Let’s say you’re in downtown Santa Rosa, waiting for the start of the city council’s regular Tuesday meeting. You walk half a block to Juilliard Park, which now includes a lot of dying, barely watered grass in its 8.8 acres. A car goes by with a Bennett Valley Golf Course bumper sticker. You’re pretty sure the grass on the 148.32-acre golf course property is healthy and green. A fire truck goes by, not on an emergency run but returning from grocery shopping for a firehouse. You go to the meeting at City Hall, where council members approve a budget that hires more police and firefighters but doesn’t allocate more water for various city parks. You remember there was a recent scandal (or two) involving the Recreation and Parks Department. You wonder: What the heck is going on here?
In response, here’s part one of a two-part, “connect the dots” series on how the city of Santa Rosa spends money—or doesn’t.
First, the scandals. Two high-ranking officials in the Recreation and Parks Department, including the head of the department, unexpectedly retired recently, one in late December 2012, and one in February 2013. One had 27 years of service with the city and the other had 41 years. Their retirements followed an investigation by the city manager, who found both officials had accepted thousands of dollars in golf rounds, lessons and discounts from the operator of city-owned Bennett Valley Golf Course over a period of more than five years. The gifts violated annual limits. Both officials also failed to report the gifts. And, as a separate conflict-of-interest violation, the head of the department accepted gifts at the same time he negotiated a 10-year contract with the golf course operator. The contract resulted in profits for the operator even while the city lost hundreds of thousands of dollars annually, much of it due to paying off the cost of building a nifty new clubhouse.
The officials were fined by the state’s Fair Political Practices Commission (FPPC) and were required to pay the value of the freebies. They also had to re-file several years of annual disclosure forms. And, of course, they retired. It’s possible that none of this would have come to light had it not been for the excellent work by Kevin McCallum, staff writer for The Press Democrat. The city didn’t disclose any information about the investigation and its consequences until directly asked about agenda items scheduled by the FPPC pertaining to the officials.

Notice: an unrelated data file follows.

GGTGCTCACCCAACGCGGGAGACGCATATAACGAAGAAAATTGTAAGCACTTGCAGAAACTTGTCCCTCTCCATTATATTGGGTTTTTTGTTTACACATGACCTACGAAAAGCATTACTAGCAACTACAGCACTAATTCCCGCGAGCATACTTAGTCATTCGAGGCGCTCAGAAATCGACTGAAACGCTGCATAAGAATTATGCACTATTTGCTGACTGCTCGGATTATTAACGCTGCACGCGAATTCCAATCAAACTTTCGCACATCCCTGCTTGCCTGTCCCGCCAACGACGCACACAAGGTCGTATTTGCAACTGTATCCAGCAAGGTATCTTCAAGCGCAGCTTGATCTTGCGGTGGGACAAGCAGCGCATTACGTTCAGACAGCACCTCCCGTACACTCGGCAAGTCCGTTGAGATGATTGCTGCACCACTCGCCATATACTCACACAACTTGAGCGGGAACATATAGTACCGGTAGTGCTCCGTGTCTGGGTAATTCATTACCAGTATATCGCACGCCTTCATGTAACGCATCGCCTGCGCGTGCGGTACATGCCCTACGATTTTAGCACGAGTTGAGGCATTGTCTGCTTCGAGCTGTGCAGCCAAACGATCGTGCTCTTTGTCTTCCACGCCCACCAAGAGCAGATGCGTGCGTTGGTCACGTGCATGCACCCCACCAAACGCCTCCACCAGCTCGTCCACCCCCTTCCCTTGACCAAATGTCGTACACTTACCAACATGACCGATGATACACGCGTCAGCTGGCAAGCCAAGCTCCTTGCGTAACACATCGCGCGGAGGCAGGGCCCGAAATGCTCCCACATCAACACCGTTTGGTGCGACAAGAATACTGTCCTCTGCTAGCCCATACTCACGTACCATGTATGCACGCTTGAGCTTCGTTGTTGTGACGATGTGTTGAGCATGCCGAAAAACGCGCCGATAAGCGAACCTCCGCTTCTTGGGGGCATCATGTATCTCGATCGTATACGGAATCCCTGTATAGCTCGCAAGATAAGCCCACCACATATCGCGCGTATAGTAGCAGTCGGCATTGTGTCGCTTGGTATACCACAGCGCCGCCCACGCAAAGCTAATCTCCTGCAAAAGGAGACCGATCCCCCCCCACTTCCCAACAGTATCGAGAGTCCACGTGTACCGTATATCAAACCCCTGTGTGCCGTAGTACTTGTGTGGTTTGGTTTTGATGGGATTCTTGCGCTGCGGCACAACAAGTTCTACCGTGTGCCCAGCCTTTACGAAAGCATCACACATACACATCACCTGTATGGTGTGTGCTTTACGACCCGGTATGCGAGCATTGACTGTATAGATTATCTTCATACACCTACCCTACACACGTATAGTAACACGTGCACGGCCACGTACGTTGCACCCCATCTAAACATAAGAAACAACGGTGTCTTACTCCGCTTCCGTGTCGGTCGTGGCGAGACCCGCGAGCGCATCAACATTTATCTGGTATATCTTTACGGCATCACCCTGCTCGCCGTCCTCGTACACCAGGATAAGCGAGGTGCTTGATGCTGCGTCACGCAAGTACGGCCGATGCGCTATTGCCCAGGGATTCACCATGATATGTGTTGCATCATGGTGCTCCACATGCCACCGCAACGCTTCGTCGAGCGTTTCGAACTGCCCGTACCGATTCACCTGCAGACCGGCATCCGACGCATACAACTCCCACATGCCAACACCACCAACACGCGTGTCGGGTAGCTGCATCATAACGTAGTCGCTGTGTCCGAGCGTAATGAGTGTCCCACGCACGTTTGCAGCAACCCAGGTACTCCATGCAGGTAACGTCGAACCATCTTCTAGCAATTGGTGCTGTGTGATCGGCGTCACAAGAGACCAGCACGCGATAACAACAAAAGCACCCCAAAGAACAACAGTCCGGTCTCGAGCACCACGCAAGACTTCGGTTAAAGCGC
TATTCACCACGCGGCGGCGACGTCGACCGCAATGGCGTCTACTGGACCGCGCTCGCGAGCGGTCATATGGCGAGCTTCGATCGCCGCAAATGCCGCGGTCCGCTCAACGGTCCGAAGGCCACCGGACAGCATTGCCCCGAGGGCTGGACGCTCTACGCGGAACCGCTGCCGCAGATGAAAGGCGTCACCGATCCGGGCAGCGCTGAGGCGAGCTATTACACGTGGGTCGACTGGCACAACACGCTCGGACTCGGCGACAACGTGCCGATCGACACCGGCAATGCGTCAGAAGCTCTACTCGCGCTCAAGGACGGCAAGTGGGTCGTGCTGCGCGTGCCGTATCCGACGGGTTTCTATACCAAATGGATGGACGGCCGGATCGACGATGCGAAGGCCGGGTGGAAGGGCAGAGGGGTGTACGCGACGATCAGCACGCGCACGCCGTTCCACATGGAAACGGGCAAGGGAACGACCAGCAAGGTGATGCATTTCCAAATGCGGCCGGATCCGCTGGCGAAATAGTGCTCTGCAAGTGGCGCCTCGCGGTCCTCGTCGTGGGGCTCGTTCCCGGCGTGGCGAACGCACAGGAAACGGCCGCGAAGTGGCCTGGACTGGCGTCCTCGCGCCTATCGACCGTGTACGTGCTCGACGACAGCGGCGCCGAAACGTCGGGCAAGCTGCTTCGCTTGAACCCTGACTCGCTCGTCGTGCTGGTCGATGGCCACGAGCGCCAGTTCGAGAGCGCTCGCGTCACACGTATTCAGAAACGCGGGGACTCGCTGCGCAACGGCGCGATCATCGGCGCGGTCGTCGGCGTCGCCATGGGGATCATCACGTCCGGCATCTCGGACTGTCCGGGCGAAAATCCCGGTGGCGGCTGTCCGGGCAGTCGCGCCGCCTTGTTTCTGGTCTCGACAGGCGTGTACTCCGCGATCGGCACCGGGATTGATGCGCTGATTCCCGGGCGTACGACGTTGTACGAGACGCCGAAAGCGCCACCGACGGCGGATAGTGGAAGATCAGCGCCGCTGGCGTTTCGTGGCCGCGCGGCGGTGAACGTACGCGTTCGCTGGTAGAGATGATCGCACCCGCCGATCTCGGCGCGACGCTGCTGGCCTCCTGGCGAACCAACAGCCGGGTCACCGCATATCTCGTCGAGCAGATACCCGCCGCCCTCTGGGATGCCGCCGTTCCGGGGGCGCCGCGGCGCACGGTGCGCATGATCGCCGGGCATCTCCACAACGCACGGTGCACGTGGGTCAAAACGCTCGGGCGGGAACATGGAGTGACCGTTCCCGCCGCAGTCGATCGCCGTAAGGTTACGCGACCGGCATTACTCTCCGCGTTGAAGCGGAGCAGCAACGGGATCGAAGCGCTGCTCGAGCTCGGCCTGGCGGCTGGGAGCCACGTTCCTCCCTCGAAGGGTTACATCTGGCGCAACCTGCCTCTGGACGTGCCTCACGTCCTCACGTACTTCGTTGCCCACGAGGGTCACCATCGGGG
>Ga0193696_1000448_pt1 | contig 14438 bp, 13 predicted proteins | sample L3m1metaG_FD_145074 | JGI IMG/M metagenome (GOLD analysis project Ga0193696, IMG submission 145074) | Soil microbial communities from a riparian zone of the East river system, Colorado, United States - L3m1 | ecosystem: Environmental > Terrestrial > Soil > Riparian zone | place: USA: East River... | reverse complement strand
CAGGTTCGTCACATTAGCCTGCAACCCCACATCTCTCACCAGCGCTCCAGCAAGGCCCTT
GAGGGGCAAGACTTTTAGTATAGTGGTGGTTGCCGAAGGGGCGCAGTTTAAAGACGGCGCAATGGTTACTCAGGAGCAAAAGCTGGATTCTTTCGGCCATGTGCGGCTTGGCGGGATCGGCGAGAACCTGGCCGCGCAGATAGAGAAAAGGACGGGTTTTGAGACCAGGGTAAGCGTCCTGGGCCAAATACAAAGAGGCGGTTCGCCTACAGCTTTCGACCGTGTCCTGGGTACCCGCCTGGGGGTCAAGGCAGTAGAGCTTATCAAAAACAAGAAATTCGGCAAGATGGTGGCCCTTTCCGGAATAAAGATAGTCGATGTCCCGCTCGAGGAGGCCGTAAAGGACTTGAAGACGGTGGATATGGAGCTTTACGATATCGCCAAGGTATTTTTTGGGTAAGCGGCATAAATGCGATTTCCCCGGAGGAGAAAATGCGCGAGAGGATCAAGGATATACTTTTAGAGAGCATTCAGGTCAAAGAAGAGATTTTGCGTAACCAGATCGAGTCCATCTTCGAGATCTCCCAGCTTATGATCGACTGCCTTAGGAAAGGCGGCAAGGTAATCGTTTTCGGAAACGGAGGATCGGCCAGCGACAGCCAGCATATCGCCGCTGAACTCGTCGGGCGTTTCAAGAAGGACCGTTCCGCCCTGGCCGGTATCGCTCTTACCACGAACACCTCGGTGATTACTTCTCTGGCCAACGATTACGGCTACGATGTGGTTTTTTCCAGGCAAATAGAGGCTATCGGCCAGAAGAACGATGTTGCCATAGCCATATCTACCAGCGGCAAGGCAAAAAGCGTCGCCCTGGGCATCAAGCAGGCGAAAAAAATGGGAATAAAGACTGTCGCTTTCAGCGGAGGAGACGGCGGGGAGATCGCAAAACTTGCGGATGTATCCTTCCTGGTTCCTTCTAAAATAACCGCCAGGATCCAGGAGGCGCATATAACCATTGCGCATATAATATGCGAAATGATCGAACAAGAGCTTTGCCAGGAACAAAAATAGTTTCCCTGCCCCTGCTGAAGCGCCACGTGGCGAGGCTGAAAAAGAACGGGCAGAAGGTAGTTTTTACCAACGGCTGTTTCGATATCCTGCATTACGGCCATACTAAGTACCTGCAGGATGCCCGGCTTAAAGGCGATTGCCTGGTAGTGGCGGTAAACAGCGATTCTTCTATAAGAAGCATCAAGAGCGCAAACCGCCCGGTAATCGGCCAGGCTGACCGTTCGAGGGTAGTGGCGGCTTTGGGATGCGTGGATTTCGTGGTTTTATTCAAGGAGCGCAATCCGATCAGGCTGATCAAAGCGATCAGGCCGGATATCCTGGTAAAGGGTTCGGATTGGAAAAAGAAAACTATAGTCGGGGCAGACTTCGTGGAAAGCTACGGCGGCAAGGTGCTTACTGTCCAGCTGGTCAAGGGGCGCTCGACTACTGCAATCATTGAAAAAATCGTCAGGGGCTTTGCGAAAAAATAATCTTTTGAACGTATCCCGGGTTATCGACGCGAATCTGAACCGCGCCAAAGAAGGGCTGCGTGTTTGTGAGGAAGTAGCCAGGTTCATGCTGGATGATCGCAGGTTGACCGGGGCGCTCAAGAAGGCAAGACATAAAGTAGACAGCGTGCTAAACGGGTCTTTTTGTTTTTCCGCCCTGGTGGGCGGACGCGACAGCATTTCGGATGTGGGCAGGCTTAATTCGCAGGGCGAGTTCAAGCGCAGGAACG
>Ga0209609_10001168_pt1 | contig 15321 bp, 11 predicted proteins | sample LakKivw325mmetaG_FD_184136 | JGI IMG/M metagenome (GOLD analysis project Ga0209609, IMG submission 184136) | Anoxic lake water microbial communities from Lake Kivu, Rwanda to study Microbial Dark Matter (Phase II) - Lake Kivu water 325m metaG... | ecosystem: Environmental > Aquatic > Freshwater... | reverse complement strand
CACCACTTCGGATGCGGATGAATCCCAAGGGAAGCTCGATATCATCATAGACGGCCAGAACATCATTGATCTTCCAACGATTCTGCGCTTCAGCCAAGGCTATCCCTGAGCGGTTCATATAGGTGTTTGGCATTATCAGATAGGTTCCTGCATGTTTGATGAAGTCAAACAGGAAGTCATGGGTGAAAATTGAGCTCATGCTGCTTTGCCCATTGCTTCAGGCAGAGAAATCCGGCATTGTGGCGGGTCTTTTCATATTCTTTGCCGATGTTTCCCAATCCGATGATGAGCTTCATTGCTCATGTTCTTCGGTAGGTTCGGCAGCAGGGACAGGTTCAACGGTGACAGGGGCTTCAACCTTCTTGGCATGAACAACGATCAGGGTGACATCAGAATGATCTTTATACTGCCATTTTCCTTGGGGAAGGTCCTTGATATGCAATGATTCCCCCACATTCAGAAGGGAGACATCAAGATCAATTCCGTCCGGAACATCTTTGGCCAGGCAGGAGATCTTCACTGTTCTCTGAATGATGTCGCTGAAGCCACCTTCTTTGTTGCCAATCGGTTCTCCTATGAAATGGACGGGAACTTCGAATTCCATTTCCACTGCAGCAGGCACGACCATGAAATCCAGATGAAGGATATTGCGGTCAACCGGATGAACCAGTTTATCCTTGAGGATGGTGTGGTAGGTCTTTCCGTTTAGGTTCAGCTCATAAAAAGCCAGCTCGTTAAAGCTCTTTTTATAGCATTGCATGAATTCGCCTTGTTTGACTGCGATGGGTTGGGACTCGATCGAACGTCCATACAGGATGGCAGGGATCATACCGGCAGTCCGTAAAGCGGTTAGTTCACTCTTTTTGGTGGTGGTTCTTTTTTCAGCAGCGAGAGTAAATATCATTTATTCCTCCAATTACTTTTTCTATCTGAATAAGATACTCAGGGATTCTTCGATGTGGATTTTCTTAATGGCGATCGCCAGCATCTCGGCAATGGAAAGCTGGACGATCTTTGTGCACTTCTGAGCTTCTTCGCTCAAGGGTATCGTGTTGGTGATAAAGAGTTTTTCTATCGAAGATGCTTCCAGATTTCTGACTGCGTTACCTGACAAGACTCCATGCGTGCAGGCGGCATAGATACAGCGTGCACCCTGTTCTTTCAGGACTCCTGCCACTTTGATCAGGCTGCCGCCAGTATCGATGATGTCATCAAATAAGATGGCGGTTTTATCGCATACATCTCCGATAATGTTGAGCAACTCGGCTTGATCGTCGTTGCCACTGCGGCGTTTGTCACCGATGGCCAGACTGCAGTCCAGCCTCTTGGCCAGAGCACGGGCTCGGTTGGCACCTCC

The ink was hardly dry on that story before we learned the city owned two homes managed by the Recreation and Parks Department and rented out for $100 per month and $200 per month, respectively. The same department head involved with the golf course issues offered the $100-per-month home to one of his employees. The other renter declined to say how he learned of the rental opportunity.
Returning to the topic of numerous parched parks in Santa Rosa, I was fascinated to read this sentence in a Press Democrat article: “One of the reasons the irrigation budget is under pressure is because the cost of water the city purchases from the Sonoma County Water Agency (SCWA) has been on the rise for years.” In the last three fiscal years, Santa Rosa’s cost for irrigation water went up 38 percent, from $578,000 to more than $800,000. And that still isn’t enough money to provide regular water, except for certain parks, playing fields and one great big golf course, each of which is rentable. Part of the increase is just due to using more water, but SCWA rates have definitely marched steadily upward. That’s the same Sonoma County Water Agency that’s launching Sonoma Clean Power, the full-of-unanswered-questions electricity program to which city council members just committed the residents of Santa Rosa (see "Power Play," Sept. 2013). Nothing to worry about there, right? There’s no way electricity rates under that program could rise as inexorably as water rates, right?
Water isn’t the only thing lacking in our parks. Maintenance of parks suffered as the department cut 39 jobs during the recession, almost one-third of the total staff. Two council members tried to carve $400,000 out of the new budget adopted in June to hire back six park maintenance workers, but that motion was voted down. The city manager is working on an alternate funding plan, but nothing has been proposed as of the writing of this column.
Since we’re talking about money for parks, would you like to know the total 2012 cost for those two Recreation and Parks officials who retired so unexpectedly? Well, the head of the department had a base pay of $153,404 in 2012, plus “other pay” (probably vacation and sick time) of $55,488. Medical/dental/vision insurance cost $13,247, and the 2012 pension contribution by the city was $27,964. All told, the head of the department cost the city more than $250,000. The other official had base pay of $112,095 and other benefits for a total cost of more than $154,000. Combined cost for two officials for one year: more than $400,000. Our tax dollars at work (and play!).
In summary, the Recreation and Parks Department has suffered, perhaps in leadership and certainly in personnel, funding and water. The city council adopted a fiscal year 2013 to 2014 budget of $340 million, spending 9 percent more than the previous year. The budget didn’t include new hires for Recreation and Parks, and didn’t allocate funds for however much water is needed to keep parks green. Where could the city council find that money, if it was so inclined? I’ll answer that question in the next Open Trench, but here are some clues: two powerful city employee unions, Measure O, binding arbitration and no relief in sight.
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